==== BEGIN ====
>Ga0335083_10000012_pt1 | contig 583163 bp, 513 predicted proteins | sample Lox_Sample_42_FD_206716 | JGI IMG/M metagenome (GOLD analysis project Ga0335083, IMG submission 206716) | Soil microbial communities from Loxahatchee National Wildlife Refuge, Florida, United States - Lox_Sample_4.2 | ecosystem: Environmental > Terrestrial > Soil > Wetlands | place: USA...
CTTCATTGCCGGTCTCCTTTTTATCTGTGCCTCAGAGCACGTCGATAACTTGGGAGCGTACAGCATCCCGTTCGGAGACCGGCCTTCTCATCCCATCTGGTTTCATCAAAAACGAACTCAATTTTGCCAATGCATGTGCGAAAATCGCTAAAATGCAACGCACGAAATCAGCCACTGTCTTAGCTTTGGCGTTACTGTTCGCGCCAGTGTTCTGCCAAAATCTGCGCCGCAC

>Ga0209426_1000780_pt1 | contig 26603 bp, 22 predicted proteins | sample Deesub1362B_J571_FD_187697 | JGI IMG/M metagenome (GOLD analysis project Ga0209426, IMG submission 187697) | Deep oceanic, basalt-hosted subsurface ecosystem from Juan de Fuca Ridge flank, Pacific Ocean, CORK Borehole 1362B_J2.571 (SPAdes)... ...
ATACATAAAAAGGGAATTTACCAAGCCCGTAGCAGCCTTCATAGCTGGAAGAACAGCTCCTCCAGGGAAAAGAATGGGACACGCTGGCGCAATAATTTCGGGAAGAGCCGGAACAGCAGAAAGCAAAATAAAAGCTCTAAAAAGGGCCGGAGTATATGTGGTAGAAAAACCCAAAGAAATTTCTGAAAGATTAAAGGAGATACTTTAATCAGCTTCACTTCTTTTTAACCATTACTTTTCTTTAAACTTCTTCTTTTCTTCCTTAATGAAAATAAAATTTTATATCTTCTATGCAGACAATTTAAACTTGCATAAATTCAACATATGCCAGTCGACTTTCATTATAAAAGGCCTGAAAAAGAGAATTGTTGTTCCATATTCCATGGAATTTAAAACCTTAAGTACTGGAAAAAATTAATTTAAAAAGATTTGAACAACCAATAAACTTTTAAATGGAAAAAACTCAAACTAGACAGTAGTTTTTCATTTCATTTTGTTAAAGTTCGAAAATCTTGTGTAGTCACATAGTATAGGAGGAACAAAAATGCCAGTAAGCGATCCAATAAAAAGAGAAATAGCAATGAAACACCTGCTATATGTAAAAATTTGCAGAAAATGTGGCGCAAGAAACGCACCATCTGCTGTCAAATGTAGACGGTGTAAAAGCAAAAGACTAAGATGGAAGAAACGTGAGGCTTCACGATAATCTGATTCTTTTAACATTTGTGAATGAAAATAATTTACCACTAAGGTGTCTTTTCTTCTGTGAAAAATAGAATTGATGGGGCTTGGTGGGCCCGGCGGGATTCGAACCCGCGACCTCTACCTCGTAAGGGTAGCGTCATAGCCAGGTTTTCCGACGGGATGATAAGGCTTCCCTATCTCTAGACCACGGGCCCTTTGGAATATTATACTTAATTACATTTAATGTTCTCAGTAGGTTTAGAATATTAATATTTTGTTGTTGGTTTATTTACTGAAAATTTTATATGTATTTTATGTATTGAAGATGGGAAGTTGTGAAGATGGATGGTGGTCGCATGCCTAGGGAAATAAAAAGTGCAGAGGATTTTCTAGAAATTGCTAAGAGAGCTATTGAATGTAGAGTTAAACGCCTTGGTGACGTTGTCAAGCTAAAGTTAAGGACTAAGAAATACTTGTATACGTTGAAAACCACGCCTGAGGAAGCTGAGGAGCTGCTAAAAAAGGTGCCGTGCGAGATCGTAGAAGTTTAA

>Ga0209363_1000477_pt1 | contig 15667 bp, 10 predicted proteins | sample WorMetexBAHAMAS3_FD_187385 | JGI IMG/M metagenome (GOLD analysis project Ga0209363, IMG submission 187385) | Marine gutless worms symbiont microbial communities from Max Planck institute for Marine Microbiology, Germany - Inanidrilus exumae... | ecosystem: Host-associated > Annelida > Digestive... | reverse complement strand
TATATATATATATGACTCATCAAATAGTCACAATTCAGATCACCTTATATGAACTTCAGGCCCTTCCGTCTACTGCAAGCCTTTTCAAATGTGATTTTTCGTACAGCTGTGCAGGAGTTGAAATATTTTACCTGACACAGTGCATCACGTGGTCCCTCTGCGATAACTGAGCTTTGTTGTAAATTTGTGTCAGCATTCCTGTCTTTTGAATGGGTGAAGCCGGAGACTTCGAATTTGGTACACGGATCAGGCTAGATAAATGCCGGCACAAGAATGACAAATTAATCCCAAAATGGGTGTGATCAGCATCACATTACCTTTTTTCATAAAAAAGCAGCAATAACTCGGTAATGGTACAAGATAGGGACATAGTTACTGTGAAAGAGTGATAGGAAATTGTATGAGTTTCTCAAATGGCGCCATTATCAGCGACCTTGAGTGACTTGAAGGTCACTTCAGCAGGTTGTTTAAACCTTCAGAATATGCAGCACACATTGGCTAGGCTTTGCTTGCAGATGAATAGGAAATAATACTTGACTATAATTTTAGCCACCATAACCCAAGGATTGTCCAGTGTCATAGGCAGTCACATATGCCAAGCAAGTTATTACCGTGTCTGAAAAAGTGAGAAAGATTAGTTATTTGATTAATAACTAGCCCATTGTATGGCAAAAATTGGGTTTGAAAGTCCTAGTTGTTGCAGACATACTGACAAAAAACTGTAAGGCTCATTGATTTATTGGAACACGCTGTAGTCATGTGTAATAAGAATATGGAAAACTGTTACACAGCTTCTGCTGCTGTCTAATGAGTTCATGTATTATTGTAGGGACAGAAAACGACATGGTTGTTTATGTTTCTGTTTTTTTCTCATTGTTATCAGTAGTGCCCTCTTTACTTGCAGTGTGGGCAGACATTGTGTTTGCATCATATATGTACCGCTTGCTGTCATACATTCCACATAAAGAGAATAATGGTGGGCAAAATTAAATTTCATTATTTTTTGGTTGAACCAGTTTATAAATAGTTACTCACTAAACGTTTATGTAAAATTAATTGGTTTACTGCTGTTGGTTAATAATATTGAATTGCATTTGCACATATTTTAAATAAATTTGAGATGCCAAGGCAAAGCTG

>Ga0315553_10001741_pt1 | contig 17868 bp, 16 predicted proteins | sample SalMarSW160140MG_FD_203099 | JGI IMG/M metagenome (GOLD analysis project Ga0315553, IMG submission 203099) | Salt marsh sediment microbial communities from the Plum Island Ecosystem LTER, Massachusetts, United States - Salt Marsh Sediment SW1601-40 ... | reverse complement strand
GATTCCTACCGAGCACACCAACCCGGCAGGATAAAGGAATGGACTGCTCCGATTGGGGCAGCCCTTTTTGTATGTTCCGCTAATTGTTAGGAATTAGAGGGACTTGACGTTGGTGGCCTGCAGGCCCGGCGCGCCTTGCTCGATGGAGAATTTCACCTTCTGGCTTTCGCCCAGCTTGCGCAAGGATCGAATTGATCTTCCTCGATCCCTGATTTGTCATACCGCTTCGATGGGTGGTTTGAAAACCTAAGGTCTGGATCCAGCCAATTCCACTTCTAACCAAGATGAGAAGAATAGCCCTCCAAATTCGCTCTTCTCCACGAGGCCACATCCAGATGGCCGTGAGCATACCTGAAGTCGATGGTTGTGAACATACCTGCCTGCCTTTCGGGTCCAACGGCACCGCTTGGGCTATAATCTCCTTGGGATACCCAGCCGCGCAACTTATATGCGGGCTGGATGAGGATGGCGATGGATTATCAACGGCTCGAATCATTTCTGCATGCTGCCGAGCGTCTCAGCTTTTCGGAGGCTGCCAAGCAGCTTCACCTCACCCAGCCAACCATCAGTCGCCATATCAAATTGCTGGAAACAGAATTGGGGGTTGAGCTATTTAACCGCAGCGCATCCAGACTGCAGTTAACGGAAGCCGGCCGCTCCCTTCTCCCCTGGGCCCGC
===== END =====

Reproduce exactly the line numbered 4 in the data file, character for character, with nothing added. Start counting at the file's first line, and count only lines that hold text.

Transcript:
ATACATAAAAAGGGAATTTACCAAGCCCGTAGCAGCCTTCATAGCTGGAAGAACAGCTCCTCCAGGGAAAAGAATGGGACACGCTGGCGCAATAATTTCGGGAAGAGCCGGAACAGCAGAAAGCAAAATAAAAGCTCTAAAAAGGGCCGGAGTATATGTGGTAGAAAAACCCAAAGAAATTTCTGAAAGATTAAAGGAGATACTTTAATCAGCTTCACTTCTTTTTAACCATTACTTTTCTTTAAACTTCTTCTTTTCTTCCTTAATGAAAATAAAATTTTATATCTTCTATGCAGACAATTTAAACTTGCATAAATTCAACATATGCCAGTCGACTTTCATTATAAAAGGCCTGAAAAAGAGAATTGTTGTTCCATATTCCATGGAATTTAAAACCTTAAGTACTGGAAAAAATTAATTTAAAAAGATTTGAACAACCAATAAACTTTTAAATGGAAAAAACTCAAACTAGACAGTAGTTTTTCATTTCATTTTGTTAAAGTTCGAAAATCTTGTGTAGTCACATAGTATAGGAGGAACAAAAATGCCAGTAAGCGATCCAATAAAAAGAGAAATAGCAATGAAACACCTGCTATATGTAAAAATTTGCAGAAAATGTGGCGCAAGAAACGCACCATCTGCTGTCAAATGTAGACGGTGTAAAAGCAAAAGACTAAGATGGAAGAAACGTGAGGCTTCACGATAATCTGATTCTTTTAACATTTGTGAATGAAAATAATTTACCACTAAGGTGTCTTTTCTTCTGTGAAAAATAGAATTGATGGGGCTTGGTGGGCCCGGCGGGATTCGAACCCGCGACCTCTACCTCGTAAGGGTAGCGTCATAGCCAGGTTTTCCGACGGGATGATAAGGCTTCCCTATCTCTAGACCACGGGCCCTTTGGAATATTATACTTAATTACATTTAATGTTCTCAGTAGGTTTAGAATATTAATATTTTGTTGTTGGTTTATTTACTGAAAATTTTATATGTATTTTATGTATTGAAGATGGGAAGTTGTGAAGATGGATGGTGGTCGCATGCCTAGGGAAATAAAAAGTGCAGAGGATTTTCTAGAAATTGCTAAGAGAGCTATTGAATGTAGAGTTAAACGCCTTGGTGACGTTGTCAAGCTAAAGTTAAGGACTAAGAAATACTTGTATACGTTGAAAACCACGCCTGAGGAAGCTGAGGAGCTGCTAAAAAAGGTGCCGTGCGAGATCGTAGAAGTTTAA